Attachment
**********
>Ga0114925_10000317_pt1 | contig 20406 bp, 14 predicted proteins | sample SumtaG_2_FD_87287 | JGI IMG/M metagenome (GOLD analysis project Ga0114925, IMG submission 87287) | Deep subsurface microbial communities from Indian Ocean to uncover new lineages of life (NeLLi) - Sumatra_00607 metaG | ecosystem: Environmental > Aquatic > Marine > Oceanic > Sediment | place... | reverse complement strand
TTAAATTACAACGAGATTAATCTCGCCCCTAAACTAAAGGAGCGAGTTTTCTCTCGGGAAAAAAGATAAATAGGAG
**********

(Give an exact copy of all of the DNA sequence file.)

>Ga0114925_10000317_pt1 | contig 20406 bp, 14 predicted proteins | sample SumtaG_2_FD_87287 | JGI IMG/M metagenome (GOLD analysis project Ga0114925, IMG submission 87287) | Deep subsurface microbial communities from Indian Ocean to uncover new lineages of life (NeLLi) - Sumatra_00607 metaG | ecosystem: Environmental > Aquatic > Marine > Oceanic > Sediment | place... | reverse complement strand
TTAAATTACAACGAGATTAATCTCGCCCCTAAACTAAAGGAGCGAGTTTTCTCTCGGGAAAAAAGATAAATAGGAG